Thursday, October 30, 2008

It's All About Training

To put it in an easy to understand perspective let's compare the Army to the game of baseball. Baseball is a long drawn out game, interrupted by moments of sheer excitement. Army life is a long drawn out process of training, interrupted by moments of sheer excitement.

We have been here at Fort Dix for about two weeks and each day has been filled by a variety of training classes and hands on practical exercises. Our training classes are sometimes called "death by powerpoint" - meaning that we sit and watch powerpoint presentations until we are on the brink of death. As difficult as it is to stay awake during these classroom sessions, it's a necessary evil. You can't perform any task without some kind of instruction.

Where the excitement comes in is during the P.E's or practical exercises. That's when we get to take the book and powerpoint learning and practice it in a real environment. The past week has been a combination of these two.

Now, at the end of the week, all the classroom time pays off as we went to several firing ranges to put all our book learning into practice. We each got to fire several "sexy" weapons; the .50 cal machine gun; M249 and 240B machine guns and the MK 19 grenade launcher. It was time to rock and roll, as we say. An opportunity to blow some stuff up and feel the thrill of real American firepower.

It's hard to explain to someone who is not a Soldier how it feels to fire one of these weapons - to aim at something downrange and hit it; to apply a skill you have developed over time and feel confident that you are doing it right - that your fellow Soldiers can count on you if the time comes to employ your skills.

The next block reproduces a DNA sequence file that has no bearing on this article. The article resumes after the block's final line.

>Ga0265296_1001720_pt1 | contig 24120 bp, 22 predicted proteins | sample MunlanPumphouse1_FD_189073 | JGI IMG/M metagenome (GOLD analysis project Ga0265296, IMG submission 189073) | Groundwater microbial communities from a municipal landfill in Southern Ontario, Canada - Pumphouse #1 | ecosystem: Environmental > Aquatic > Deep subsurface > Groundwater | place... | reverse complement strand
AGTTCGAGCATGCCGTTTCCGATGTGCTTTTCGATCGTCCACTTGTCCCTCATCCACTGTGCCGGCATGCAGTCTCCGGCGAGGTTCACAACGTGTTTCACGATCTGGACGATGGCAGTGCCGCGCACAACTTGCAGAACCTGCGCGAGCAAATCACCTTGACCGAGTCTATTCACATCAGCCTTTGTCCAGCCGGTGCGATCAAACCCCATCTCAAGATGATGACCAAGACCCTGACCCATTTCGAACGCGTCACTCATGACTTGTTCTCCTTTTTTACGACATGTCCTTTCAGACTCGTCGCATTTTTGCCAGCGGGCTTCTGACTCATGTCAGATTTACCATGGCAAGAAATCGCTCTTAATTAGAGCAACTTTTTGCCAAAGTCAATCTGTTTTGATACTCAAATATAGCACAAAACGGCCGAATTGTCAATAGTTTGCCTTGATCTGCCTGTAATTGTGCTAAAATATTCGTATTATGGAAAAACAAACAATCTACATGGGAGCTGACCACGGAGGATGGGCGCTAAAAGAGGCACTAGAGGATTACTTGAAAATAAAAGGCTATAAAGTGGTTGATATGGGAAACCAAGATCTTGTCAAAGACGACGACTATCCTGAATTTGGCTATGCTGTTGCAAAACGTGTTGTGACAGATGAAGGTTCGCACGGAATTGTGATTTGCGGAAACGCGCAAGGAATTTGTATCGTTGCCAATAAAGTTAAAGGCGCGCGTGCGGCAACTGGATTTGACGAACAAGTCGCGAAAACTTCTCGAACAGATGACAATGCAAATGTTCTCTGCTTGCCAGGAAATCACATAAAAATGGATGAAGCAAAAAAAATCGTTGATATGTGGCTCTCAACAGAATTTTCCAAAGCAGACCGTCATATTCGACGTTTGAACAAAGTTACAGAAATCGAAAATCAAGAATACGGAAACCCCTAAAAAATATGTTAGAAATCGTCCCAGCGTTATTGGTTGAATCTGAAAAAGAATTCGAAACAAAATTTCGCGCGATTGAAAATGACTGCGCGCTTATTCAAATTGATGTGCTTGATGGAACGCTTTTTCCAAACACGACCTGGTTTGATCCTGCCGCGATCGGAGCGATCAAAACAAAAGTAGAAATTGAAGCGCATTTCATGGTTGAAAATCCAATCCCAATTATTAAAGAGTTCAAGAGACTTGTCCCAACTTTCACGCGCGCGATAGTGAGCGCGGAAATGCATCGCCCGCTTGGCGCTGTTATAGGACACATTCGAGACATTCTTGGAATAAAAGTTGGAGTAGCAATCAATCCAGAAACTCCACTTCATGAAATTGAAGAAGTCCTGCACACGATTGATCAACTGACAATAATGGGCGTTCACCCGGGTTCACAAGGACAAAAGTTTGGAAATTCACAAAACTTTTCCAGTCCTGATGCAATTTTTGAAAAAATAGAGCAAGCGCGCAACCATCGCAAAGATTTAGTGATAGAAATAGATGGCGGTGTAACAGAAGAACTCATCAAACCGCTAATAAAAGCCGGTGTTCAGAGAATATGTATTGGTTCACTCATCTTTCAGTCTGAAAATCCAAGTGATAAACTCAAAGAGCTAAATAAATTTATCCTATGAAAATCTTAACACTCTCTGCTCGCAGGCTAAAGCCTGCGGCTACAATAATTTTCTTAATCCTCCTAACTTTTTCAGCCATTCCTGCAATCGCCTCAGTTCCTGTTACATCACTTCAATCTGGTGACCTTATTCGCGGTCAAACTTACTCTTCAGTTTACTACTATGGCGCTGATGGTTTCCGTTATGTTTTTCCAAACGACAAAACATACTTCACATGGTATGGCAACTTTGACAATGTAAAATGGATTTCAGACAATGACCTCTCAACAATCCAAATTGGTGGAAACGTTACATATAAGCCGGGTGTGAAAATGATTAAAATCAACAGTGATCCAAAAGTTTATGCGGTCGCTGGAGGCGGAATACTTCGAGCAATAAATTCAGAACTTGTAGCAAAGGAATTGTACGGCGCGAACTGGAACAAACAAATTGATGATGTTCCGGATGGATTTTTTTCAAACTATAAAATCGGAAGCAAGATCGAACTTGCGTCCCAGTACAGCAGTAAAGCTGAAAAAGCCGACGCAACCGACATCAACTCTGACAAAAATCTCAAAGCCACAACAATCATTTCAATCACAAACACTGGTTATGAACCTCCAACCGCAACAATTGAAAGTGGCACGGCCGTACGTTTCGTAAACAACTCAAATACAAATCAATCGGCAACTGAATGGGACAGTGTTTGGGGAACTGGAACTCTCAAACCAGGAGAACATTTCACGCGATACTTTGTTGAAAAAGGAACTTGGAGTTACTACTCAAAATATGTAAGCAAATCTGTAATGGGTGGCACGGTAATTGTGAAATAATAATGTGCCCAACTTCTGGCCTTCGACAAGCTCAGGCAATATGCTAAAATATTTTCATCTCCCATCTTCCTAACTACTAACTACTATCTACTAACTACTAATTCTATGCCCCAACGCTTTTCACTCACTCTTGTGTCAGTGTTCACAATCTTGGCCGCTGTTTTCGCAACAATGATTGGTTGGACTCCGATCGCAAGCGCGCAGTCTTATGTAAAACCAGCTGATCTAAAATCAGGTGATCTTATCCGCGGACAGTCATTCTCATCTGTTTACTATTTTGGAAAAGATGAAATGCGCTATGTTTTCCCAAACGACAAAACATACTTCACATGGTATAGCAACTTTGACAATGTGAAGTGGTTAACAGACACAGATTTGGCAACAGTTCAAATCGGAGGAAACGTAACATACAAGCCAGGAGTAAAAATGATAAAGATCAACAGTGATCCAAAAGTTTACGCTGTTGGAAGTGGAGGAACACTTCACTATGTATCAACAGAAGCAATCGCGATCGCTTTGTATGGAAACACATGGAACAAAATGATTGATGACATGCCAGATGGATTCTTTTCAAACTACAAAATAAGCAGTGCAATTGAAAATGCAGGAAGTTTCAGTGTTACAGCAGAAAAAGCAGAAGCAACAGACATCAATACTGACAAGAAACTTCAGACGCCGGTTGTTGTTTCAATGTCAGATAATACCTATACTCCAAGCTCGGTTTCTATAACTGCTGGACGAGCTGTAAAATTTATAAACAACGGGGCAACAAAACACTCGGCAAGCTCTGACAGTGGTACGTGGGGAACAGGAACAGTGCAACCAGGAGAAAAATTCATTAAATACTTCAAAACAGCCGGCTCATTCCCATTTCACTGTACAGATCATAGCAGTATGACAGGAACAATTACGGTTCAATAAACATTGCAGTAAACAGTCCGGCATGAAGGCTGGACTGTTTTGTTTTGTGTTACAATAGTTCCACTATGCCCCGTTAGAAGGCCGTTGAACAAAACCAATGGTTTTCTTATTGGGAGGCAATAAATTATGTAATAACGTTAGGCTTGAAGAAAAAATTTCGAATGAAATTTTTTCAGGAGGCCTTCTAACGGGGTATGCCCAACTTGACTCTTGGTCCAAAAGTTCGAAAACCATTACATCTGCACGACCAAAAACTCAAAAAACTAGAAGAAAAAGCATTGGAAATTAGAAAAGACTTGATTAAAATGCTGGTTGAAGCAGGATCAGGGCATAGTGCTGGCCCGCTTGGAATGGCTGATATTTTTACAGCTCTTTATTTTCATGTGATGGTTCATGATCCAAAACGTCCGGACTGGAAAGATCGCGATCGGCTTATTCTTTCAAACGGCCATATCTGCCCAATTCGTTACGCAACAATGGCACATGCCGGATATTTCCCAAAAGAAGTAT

Beleive me, none of us want to be placed in a position to use any weapon in a real situation, but if any of us is called on to defend life and liberty, it's a very gratifying feeling to know that we can come through for each other. And that's why we train.

There is another Army training staple that Soldiers can count on - foul weather. The Army saying goes, "if it ain't raining, it ain't training." Add to that axiom, snow and freezing temperatures. In an earlier post I mentioned the irony of being at one of the coldest places in the US in preparation for deploying to one of the hottest on Earth. To add to that irony, this week we had a Noreaster blow in an inch of wet snow. Honestly, it was well timed. The snow storm was the only thing that woke us up during some of the more boring classes we had scheduled this week.

In true 211th style, however, no training would be complete without a great sense of humor and a lot of fun. There were a lot of laughs, group singing and a pizza party. We are still training hard but, we haven't lost our ability to keep it real.

We have a week left to our stint here at Dix and the next several days are expected to increase in intensity as we put into practice the skills we've been focusing on for the past two weeks. Before it gets too deep though, we'll be trick or treating tomorrow from room to room.

The training never ends here, but the fun never stops.


- Sgt. Heise gets familiar with the M240B machine gun.

- Sgt. Ebel catches a few ZZZ's during lunch break.

- The fighting 211th conductsw a tactical road march down a tank trail near range #6.

- Sgt. Taylor prepares a blasting cap before inserting into a claymore mine.

- Sgt. Zoeller disassembles a machine gun.

- Taking a load off the back, Soldiers wait for their turn to fire the M9 pistol.

- Spec. Fardette slings his .50 cal ammo over a shoulder before firing the big gun.


Familia Martinez said...

Sounds like you guys are getting it the old country saying goes. Can't wait to see you in 7 days and a wake up. We love and miss you.

I didn't know that these weapons you were shooting were so good looking as to be called "sexy". I guess you learn something new every day.

Come home safe, sound and still sexy! Love you!

Anonymous said...

MSG Martineaz and the rest of the fighting 211 - you look good. We are thinking of you and look forward to welcoming you back.

MAJ G. Ostlund